Why There Is No Decent Writing Program
I received an email asking:
Is there such a programme (not software) for writing? A simple one?
If not, can it be done?
There is not one that I know of. The problem is that language is so complicated that the finest copyeditor I know can sit for hours over a sentence unraveling its meaning and its correctness.
A writing program requires a human. Otherwise you end up with a stilted bad translation, like a piano player who knows all technique and no art — or a designer with the same problem. You only get so much without discussing an original whole developed by the learner to test the message the learner is trying to send to make sure its the same one the reader is getting. It’s the ambiguity of words and the twists and turns of spelling that make learning to write too complicated to teach from a book or a computer program.
The 5 Traits of an Infallible Writing Program
Each writer’s process is individual. We find our own way to it. If your quest is to become an effective writer, you’re really taking on an apprenticeship. These are the 5 traits you need to build an infallible writing program.
1. To make the words sing with power and move people to action, you need a writing-rich environment, where folks write and talk about writing, a place where you have mental space and time to practice.
2. To offer direction based on your writing, you need a human, a coach, a teacher, a fluent writer, who understands the dynamic tension between structure and expression, who can listen like a reader and translate you message, and who loves the music of the language. Writers need constant feedback no question.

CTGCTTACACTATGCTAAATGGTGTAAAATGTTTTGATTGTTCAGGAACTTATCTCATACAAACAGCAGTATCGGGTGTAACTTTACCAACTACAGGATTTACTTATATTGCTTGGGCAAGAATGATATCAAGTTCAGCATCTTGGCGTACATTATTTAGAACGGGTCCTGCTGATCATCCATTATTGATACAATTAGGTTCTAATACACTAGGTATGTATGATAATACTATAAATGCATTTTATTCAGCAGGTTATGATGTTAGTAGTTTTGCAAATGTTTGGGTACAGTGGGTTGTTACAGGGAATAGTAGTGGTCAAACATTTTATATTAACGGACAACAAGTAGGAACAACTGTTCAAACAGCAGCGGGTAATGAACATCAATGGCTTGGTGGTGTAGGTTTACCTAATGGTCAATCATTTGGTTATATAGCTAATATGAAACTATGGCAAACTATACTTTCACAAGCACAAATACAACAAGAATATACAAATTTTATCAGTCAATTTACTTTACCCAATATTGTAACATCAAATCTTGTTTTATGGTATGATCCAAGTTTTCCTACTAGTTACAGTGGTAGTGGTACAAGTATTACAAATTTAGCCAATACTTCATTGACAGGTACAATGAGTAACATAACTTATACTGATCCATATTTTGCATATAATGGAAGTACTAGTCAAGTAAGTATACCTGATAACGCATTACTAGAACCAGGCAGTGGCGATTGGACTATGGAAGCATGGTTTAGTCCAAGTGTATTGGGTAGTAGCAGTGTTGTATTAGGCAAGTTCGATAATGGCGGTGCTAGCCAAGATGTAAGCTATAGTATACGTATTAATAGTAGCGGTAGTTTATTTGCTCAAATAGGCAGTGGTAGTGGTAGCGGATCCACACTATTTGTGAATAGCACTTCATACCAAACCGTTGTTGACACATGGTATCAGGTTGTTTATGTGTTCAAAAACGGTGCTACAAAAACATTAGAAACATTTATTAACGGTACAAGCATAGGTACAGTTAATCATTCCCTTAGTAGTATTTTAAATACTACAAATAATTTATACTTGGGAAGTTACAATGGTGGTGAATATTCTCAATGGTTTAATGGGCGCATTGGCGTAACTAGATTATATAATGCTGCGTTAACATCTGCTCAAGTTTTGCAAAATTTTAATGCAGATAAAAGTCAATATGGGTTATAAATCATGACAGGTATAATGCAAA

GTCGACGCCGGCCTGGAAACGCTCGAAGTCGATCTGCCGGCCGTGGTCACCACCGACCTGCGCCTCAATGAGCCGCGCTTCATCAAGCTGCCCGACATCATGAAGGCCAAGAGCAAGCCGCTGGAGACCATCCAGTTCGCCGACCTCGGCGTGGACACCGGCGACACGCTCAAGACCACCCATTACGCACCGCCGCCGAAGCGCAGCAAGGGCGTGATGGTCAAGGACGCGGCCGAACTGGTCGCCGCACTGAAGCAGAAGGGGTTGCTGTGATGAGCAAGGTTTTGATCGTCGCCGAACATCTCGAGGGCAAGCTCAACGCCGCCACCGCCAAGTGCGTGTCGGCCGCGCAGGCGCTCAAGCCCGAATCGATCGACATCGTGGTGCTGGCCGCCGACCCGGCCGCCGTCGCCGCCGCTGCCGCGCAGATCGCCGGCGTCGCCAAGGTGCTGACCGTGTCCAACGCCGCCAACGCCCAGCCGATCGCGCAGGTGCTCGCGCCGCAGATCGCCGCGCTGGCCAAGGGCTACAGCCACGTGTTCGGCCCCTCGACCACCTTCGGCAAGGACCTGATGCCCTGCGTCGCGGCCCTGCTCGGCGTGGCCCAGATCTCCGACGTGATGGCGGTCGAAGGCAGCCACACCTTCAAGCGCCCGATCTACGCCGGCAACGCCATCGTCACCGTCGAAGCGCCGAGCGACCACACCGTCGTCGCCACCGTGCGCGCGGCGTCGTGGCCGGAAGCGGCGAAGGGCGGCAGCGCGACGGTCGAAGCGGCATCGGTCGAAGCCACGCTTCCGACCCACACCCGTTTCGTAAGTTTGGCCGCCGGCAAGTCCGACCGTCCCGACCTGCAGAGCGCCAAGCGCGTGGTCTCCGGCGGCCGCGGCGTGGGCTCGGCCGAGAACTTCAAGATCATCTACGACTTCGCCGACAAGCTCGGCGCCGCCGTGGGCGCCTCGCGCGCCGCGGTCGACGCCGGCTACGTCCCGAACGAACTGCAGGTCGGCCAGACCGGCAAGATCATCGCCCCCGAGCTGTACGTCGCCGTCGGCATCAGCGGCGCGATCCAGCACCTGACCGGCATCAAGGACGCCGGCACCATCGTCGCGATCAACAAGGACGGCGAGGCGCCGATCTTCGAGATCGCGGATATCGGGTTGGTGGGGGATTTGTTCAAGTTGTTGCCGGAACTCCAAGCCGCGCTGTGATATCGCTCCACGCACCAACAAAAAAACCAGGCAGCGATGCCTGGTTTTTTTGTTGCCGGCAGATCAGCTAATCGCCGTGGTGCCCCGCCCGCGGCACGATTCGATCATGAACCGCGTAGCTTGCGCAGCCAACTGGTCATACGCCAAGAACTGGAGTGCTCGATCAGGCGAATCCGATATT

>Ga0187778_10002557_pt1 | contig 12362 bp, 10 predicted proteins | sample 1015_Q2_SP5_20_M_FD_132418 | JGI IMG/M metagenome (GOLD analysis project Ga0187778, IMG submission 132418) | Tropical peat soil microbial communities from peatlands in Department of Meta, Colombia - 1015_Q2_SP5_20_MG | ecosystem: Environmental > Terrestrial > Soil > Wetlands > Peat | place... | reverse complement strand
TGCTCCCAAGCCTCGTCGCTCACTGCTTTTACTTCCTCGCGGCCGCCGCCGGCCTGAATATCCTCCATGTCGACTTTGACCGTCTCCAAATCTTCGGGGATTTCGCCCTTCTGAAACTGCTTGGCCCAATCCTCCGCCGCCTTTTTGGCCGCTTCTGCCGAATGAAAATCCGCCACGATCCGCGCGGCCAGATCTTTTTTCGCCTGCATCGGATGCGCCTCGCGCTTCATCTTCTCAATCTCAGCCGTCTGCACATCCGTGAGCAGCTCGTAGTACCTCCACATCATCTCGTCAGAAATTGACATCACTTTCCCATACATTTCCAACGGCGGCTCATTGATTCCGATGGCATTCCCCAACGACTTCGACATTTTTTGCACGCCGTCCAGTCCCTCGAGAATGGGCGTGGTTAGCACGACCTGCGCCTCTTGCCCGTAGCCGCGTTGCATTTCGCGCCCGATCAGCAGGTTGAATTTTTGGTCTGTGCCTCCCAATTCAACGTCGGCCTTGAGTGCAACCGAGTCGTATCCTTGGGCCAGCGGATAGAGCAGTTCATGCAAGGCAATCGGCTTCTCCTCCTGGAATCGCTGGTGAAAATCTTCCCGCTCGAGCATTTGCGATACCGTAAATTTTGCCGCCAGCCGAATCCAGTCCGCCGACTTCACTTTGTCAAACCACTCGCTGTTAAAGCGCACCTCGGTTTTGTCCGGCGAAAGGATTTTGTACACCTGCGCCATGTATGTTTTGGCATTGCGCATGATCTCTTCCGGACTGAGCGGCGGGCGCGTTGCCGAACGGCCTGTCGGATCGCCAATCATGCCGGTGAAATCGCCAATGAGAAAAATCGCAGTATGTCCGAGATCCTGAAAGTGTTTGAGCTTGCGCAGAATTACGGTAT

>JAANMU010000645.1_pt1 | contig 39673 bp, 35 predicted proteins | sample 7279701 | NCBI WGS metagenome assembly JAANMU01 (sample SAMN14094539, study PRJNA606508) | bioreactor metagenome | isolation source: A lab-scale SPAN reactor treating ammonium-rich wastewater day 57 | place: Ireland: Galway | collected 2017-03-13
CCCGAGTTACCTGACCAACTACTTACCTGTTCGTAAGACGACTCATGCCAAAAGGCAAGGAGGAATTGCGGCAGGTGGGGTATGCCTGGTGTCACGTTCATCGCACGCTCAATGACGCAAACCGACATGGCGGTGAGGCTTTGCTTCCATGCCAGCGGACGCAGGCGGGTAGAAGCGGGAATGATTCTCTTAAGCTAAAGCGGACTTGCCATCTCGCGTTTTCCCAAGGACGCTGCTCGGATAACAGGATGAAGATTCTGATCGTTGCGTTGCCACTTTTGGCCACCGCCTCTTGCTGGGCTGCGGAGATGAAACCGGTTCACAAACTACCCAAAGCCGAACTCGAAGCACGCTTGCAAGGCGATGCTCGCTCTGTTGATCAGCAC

3. You need writer friends to coach you with tips and techniques that they use, the way an old jazz guitarist shares what he’s learned with a new one. Writers need input to keep growing.
4. Plenty of technical resources and reference books to check for how to do things according to conventions, such as capitalization and punctuation, grammar, usage, and mechanics. And you need someone to show you how to use them as manuals not roadmaps.
5. You need time for reflection. Time to think the deep thoughts. Without them, serious writing just doesn’t happen. The world gets in the way. It only takes a few minutes to let a writer find the quiet to write in.
Learning to write starts the day we learn our first word and continues until we write our last one. It works in this way:
First we listen. Then we speak. Then we read. Then we write. The more we listen, speak, read, and write with folks who can already do it, the more fluent we become in the language, and the more we understand how to use it. With fluent speakers and writers guiding us, we learn to do it faster, broader and more deeply.
In the end, we learn to write as we learn to talk, by doing it.
–ME “Liz” Strauss
If you think Liz can help you with your writing check out the Work with Liz!! page in the side bar.